Beavers (Castor canadensis) are North America’s largest rodent, (second only to South America’s capybara for the title of World’s Largest Rodent!) and are known to be keystone species and critical ecosystem engineers. Thought to once number over 60 million in number, beavers were extirpated from much of their range during the heyday of the fur trapping industry. Since the decline of trapping, beaver populations have increased and expanded to re-occupy much if not all of their former range.

Weighing about 40 pounds and known for felling trees and creating dams, beavers can play a critical role in expansion of riparian areas, enhancing groundwater recharge, and providing habitat for insects, amphibians, fish and birds. Beavers are herbivores, preferring species in the genus Salix and Populus, such as willows and cottonwood. To avoid becoming food for coyotes, bobcats, wolves and more, beavers build their lodges with underwater entrances to come and go without exposing themselves to predation.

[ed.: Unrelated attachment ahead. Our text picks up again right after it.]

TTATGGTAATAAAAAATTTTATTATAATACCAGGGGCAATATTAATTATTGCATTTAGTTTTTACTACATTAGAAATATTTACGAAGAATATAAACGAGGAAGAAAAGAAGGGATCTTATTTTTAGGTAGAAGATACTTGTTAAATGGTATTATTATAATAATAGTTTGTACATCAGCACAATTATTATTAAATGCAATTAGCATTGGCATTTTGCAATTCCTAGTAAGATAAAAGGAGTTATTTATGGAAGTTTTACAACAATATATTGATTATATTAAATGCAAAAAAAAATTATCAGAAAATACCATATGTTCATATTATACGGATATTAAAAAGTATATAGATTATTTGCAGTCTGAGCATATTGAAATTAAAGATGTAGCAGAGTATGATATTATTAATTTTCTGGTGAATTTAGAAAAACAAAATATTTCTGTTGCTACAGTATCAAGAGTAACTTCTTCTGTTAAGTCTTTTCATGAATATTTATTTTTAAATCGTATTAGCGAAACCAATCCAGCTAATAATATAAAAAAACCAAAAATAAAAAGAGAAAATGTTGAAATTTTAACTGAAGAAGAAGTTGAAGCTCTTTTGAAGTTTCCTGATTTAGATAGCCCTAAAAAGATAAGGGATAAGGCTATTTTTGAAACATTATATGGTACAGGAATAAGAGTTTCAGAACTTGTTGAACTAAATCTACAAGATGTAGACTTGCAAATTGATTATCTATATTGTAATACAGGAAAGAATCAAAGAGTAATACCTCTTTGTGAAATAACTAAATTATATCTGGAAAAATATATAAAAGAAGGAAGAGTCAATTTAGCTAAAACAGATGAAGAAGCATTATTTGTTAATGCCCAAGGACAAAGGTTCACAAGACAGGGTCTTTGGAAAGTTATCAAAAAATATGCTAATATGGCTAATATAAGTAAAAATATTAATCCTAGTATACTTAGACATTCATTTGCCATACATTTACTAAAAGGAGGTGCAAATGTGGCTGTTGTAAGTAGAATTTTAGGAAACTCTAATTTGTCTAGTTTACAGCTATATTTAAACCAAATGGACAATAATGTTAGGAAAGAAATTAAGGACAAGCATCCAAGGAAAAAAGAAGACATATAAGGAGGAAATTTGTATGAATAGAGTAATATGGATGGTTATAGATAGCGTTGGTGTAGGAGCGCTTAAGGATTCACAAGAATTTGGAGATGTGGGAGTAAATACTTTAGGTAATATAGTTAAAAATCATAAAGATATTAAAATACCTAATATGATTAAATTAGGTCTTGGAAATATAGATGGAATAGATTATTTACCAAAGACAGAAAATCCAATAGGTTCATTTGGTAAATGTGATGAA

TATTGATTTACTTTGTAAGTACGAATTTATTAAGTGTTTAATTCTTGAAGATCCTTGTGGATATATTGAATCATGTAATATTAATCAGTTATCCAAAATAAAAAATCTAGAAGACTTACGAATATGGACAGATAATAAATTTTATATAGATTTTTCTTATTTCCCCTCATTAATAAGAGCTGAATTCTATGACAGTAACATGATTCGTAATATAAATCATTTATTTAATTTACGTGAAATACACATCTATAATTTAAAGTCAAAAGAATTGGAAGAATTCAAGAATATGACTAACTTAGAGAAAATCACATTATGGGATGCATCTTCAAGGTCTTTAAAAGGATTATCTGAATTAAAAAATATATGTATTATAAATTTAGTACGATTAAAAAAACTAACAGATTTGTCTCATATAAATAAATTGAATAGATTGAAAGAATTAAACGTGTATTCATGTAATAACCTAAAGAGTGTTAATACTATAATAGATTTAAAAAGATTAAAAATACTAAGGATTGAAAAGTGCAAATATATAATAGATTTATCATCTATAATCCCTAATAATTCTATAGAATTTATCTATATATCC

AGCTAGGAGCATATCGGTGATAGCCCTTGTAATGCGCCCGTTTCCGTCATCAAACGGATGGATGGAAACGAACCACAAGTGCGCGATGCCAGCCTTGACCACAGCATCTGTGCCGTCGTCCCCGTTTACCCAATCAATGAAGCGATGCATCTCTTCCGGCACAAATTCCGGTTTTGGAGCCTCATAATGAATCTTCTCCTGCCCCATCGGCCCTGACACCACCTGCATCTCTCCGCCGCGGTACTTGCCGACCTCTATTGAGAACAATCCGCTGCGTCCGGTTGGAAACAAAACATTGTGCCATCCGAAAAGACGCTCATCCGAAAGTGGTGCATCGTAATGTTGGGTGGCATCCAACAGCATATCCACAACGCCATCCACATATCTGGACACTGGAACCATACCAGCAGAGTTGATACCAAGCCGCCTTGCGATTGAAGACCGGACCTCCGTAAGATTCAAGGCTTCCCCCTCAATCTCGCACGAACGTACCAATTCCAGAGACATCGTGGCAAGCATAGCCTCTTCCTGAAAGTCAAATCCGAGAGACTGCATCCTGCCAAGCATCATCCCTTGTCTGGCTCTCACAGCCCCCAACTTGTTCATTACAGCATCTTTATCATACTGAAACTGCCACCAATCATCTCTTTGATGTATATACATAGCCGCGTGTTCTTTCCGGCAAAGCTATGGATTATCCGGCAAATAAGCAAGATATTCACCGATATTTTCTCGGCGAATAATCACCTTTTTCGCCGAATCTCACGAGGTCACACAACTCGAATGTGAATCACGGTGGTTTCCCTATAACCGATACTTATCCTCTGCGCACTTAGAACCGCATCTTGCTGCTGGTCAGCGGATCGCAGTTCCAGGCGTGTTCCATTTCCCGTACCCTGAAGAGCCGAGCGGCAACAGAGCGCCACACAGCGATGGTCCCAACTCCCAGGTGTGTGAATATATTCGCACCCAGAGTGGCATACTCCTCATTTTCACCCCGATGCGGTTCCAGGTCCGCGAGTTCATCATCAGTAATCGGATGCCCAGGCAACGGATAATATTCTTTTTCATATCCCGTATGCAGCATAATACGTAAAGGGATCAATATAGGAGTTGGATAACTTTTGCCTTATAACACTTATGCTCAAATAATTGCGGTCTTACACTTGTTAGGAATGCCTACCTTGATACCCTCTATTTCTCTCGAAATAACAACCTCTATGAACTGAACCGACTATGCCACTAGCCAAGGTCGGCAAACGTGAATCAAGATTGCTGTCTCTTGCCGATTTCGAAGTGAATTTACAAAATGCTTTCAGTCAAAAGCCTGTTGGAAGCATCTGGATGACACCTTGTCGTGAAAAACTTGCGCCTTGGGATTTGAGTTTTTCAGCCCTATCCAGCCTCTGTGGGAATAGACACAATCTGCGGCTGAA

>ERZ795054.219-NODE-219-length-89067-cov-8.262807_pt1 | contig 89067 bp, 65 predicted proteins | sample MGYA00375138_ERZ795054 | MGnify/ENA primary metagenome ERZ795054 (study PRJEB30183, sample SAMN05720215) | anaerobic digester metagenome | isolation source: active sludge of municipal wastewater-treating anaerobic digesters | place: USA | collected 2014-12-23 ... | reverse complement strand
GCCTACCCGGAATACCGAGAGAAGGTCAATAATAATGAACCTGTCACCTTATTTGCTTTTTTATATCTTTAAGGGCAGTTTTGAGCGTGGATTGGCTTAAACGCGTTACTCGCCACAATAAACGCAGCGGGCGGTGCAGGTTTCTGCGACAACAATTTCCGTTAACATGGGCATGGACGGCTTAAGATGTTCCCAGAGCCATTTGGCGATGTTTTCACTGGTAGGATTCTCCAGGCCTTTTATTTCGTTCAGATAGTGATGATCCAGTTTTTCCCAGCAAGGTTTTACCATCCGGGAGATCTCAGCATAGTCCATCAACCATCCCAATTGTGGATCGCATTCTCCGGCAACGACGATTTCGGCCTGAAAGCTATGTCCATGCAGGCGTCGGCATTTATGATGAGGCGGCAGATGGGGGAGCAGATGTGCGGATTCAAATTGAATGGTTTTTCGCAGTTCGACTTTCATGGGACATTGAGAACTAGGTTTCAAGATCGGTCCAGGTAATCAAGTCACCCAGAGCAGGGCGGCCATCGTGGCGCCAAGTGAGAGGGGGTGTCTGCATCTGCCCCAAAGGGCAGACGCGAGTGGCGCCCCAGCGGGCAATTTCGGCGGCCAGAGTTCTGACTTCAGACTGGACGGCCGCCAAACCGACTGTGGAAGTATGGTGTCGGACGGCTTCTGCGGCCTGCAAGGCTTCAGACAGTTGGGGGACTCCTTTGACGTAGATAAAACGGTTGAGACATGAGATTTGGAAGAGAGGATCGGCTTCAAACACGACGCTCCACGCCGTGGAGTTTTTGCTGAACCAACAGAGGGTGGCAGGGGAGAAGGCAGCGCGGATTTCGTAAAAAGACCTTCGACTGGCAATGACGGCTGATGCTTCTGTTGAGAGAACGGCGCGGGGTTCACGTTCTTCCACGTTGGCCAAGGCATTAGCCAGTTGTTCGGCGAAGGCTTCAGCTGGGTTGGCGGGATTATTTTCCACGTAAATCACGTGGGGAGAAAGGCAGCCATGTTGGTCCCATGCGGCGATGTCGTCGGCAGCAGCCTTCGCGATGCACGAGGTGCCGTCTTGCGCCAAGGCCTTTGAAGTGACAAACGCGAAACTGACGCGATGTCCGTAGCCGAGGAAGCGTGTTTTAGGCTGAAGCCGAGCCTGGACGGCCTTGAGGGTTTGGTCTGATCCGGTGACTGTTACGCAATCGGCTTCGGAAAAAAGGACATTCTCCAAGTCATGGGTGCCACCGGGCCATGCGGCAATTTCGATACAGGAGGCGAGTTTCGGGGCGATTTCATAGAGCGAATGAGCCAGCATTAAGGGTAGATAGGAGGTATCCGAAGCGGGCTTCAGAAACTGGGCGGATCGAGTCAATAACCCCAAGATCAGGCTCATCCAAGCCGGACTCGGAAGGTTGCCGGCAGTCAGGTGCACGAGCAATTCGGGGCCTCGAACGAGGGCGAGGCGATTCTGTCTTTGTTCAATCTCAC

Want to learn more?

For more information about beavers, their benefit to our riparian habitats in the PNW, and using them as a ‘tool’ in our restoration toolbox, delve into this brand new Beaver Restoration Guidebook.

To learn more about beaver relocation efforts to increase beaver colonization in upper watersheds, read up on the Methow Beaver Project

Beaver dam analogues mimic dams created by beaver to entice colonization and work to increase stream complexity. Learn more about the field research being done on beaver dam analogues.